Meet our January Advisor of the Month!

Congratulations and thank you to Sjúrður Hammer!

Sjúrður is a PhD Student at the University of Glasgow. Originally from the Faroe Islands, he did his undergraduate degree in Aberdeen and studies the great skua  (Stercorarius skua), a “bad-ass predatory seabird,” he said.

An early adopter all around, he started using Mendeley in 2008, and became Advisor in 2009.

Sjúrður is an active participant in our Mendeley Advisor Group. He starts interesting discussions, raises needed issues, and contributes to the “community spirit of Mendeley,” a phrase he coined during a recent discussion.

(Photo: Sjúrðor and a bad-ass sea bird,)

How and why he went into research

I have always wanted to get into Biology for as long as I remember. From growing up, I remember I was fascinated with the links that some animals had with other animals and organisms – namely the stomach. So I guess I’ve been a closet ecologist long before I knew that it would involve working with either poo or vomit for the rest of my life!

My project involves fieldwork, based around a colony on a small island (which is appropriately named Skúvoy – “skua island”) in the Faroe Islands. The Faroe Islands, for those of you that don’t know it, is a tiny archipelago island group in between Scotland, Iceland and Norway, and also where I was born and raised.

Recently I’ve spent a lot of time visiting various natural history museums, to measure eggshells. Many of the documents and eggs that I search through are several centuries old, so I sometimes feel quite like Indiana Jones in these massive archives. They don’t allow me to bring a whip though.

How Mendeley influences his research

I would probably say that my greatest use of Mendeley is in networking, and collaborating with others within open and closed groups. We have several closed groups within our department, and they allow people to share and retrieve articles of interest, also while they’re in the field.

I quite like to try and fill a curating role on some groups, for example on “Biology Classics” and in collecting all zoological references regarding the Faroes. In the case of the latter I would hope that it would both raise the academic profile of our area, but also make research more accessible for people that maybe don’t have the same access as most full-time academics in Britain.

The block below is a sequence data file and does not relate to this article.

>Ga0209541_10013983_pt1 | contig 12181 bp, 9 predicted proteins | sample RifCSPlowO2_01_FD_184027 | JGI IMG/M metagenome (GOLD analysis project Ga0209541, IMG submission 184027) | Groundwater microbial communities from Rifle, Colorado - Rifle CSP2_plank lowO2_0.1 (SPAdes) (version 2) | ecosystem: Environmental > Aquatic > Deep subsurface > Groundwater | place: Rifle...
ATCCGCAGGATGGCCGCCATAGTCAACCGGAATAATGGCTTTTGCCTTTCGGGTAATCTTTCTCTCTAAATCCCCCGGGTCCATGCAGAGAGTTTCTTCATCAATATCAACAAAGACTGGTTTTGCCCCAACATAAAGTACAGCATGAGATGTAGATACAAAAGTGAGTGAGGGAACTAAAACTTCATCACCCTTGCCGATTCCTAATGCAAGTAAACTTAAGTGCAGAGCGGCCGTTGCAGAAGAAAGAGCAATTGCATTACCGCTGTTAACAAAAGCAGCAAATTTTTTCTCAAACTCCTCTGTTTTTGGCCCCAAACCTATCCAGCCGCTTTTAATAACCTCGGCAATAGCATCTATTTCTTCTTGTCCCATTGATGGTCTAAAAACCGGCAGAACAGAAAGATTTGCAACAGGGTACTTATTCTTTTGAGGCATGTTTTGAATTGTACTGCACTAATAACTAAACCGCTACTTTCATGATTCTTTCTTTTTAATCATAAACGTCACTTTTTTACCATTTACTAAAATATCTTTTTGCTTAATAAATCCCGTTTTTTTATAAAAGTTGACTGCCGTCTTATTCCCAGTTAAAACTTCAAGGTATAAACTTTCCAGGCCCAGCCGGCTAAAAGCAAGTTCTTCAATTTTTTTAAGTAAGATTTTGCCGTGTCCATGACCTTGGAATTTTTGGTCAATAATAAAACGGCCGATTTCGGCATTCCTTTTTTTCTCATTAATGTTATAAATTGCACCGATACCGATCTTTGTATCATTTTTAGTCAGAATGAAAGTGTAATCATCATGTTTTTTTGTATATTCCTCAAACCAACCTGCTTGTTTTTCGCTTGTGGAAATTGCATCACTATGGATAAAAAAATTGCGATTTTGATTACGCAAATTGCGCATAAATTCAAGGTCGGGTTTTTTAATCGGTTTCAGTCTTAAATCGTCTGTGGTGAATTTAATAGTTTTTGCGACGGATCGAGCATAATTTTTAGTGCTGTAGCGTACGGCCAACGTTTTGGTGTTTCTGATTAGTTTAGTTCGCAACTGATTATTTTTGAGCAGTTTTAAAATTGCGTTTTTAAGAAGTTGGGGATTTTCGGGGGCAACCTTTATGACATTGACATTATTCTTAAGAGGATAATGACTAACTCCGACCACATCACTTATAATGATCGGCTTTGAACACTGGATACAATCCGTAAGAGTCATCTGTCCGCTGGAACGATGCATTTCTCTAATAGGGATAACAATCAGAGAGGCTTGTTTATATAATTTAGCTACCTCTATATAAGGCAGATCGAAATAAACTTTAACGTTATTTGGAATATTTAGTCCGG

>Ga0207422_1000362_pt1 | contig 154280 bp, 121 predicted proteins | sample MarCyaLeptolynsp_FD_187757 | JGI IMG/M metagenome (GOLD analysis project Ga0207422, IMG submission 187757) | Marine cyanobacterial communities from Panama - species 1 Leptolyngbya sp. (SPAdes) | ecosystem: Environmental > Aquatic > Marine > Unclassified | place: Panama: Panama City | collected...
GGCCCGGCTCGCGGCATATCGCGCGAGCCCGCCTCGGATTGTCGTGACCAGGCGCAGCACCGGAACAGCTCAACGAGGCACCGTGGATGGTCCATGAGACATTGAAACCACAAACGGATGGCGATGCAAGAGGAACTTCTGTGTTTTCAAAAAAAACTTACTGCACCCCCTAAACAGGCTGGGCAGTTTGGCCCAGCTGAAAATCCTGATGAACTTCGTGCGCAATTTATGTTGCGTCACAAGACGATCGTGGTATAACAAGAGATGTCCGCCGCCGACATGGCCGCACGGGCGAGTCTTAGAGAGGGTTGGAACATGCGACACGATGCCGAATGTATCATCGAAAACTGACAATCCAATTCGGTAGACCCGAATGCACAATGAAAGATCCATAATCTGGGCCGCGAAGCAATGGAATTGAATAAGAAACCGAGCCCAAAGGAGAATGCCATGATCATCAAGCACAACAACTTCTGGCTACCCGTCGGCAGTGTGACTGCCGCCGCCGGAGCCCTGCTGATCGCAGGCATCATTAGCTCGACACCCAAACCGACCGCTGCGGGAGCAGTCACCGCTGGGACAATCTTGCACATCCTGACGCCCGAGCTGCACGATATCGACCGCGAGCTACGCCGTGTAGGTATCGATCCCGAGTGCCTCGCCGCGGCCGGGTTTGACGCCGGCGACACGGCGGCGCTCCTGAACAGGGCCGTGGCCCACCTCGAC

Why Sjúrðor decided to be an Advisor

When Mendeley advertised for advisors I thought I should try and see if I would accepted. There are obvious perks, but I’ve also wanted to be on the right side of history as the technology is changing how scientific research is done and its impact measured.

What book he is currently reading

I pretty much only read non-fiction these days. On top of the pile there is “A New Environmental Ethics: The Next Millennium for Life on Earth” by Holmes Rolston III.

One thing I’ve always missed from the natural sciences pursuit has been a deeper understanding of the value questions such as – “why is a species extinction bad, why is it wrong to capture and engage large whales or why is it worth to conserve some wetland areas.” The best argument we scientists seem to be able to provide is “it will help humans in the long run” or “think of the information and potential cures for cancer we are destroying.” I think from myself at least, that this is just a very shallow and unrealistic approach to the world, and in recognising that natural science probably doesn’t have the vocabulary to deal with “the why questions,” I have developed an increased interest in that topic. It is still pretty much just a hobby interest.

How Sjúrðor helps spread the word

Everybody in the office laughed about my declaration that I was advisor of the month, because they’ve come to know me as a total Mendeley evangelist! I prefer generally to tell people about Mendeley individually, and then help them get started on it.

A fun fact you may be surprised to know about Sjúrðor

In 2002, I set the Faroese record for most pizza deliveries in a day. I think it was 74, and as far as I know, I’m still holding the record. I think this (after becoming Advisor of the Month) might be the greatest achievement of my life.

The best part about being a researcher

You are constantly learning new things, and it’s a good friendly environment where everyone is generously centred around the appreciation of knowledge in its broadest sense.